Manish Arora didn’t walk all that early, shortly after noon Paris time. Most people had consumed plenty of coffee by that period and several other shows had already walked. Still, when the soundtrack of tribal drum beating started echoing through the gothic structure of this former church building and the first look came down the black-and-white checkered runway, one couldn’t help rubbing their eyes and wondering if they were having a bad reaction to breakfast. What was that supposed to be, a bird? Maybe a phoenix? Or some other wildly imaginative creature? Whatever it was, obviously three pots of coffee wasn’t enough to help one’s brain process this creative adventure into absurdity.
Manish Arora doesn’t do trends, doesn’t do normal, and doesn’t pay any attention to streetwear or much of anything else. He does his own thing and this season he is consumed with the outlandish and wacky costuming that goes with the phenomenon of music festivals. That this year’s festivals will be largely passed before this collection hits stores was a detail everyone seemed willing to overlook. I suppose they might make for interesting Halloween costumes as well. Daring is the person who wears one to Thanksgiving dinner.
Arora is really cashing in on the whole 3D concept in fashion, something that has been minimally explored because of the challenges in large-scale production. There are wild horse manes in blue hair, unicorn horned-hoodies, wings with flames, and some of the most bizarre headpieces and facemasks seen outside the playa. Prints are dramatic and all over the place, making it extremely difficult to look at any of the ensembles for more than a few seconds. The whole scene defies adequate written description, so my only choice is to show some pictures from the runway.
Now, on one hand, there is an overwhelming amount of detail and tailoring to this collection. All the beadwork and feathers and embroidery and sequins translate to thousands of hours of handwork in creating these pieces. If one separates out individual units and mixes them with something a little more reasonable, most of the looks might even be reasonable as long as one has the vibrant personality to go with them.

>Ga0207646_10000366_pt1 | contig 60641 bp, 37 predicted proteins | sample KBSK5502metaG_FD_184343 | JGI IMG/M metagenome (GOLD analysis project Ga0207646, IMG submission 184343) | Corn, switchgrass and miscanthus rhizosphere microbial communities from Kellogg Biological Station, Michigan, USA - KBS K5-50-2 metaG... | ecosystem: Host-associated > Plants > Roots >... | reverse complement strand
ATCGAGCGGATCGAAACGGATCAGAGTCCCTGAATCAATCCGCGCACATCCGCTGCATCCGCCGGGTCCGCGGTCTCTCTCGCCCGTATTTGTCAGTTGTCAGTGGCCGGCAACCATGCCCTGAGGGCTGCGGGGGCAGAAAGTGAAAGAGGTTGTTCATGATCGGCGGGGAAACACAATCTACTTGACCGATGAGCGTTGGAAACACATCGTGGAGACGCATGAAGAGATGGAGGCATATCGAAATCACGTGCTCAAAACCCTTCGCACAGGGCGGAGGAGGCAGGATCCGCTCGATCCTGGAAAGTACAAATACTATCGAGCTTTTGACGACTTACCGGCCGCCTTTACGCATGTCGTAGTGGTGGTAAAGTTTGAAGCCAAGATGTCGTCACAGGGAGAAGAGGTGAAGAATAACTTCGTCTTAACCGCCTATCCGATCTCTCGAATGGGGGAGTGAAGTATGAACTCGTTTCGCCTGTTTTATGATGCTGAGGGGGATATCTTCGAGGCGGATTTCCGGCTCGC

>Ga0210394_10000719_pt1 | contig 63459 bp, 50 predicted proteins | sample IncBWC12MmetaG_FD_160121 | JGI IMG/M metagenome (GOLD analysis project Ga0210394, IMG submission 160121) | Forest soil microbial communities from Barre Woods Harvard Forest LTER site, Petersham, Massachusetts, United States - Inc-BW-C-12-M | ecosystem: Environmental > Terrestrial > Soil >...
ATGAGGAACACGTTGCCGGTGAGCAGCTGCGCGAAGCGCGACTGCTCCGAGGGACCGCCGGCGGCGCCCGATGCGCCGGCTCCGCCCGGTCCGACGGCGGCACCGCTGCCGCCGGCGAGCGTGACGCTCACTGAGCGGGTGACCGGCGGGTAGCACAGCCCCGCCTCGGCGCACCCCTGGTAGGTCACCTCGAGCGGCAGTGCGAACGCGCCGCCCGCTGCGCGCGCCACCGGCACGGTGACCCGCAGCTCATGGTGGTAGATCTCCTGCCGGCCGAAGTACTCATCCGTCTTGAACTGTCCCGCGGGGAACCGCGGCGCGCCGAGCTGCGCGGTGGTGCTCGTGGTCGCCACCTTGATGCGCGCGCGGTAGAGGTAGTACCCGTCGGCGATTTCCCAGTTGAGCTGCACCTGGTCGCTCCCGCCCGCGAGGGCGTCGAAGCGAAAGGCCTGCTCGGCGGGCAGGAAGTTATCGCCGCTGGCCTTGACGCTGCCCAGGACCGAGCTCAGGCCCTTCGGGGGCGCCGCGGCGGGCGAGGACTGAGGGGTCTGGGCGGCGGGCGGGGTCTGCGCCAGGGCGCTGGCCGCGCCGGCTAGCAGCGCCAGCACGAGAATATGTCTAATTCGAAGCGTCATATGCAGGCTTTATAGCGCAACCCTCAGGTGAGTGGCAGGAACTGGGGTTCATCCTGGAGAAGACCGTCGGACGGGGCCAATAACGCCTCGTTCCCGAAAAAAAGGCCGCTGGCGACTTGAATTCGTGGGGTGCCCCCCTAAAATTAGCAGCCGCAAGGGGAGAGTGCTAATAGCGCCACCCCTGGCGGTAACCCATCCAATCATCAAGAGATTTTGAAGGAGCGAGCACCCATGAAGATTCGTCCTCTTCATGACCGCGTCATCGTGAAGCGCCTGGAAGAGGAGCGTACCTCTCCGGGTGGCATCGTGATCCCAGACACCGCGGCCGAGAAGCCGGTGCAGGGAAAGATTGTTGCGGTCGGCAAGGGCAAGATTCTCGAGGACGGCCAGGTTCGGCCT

What bothers me about this collection is that paying thousands of dollars for costumes like this is exactly the opposite of the spirit of Burning Man (Arora’s source of inspiration) and other festivals. The whole concept behind the wild and crazy costumes is that they’re supposed to be homemade expressions of one’s self. The inundation of the insta-famous and spoiled rich brats paying thousands of dollars for outfits like this that are designed for social media moments is one of the primary complaints about the over-commercialization of the event. Burning Man is out in the middle of the desert because it is supposed to be an escape from Capitalism, not exploitation of it. To produce a costume set like this and claim it’s for the festivals is proof that Arora doesn’t understand Burning Man at all and those who would wear pre-bought costumes to such an event are equally clueless.
There’s a place for costume in fashion, to be sure. I’ll even go so far as to say these are not necessarily the most outlandish we’ve seen this season (though it comes close). There’s no denying the quality of work put into the clothes. But these are not for Burning Man or most any other music festival. Don’t even go there. Let’s keep the festival scene clear of outside profiteering. Besides, you can do better yourself.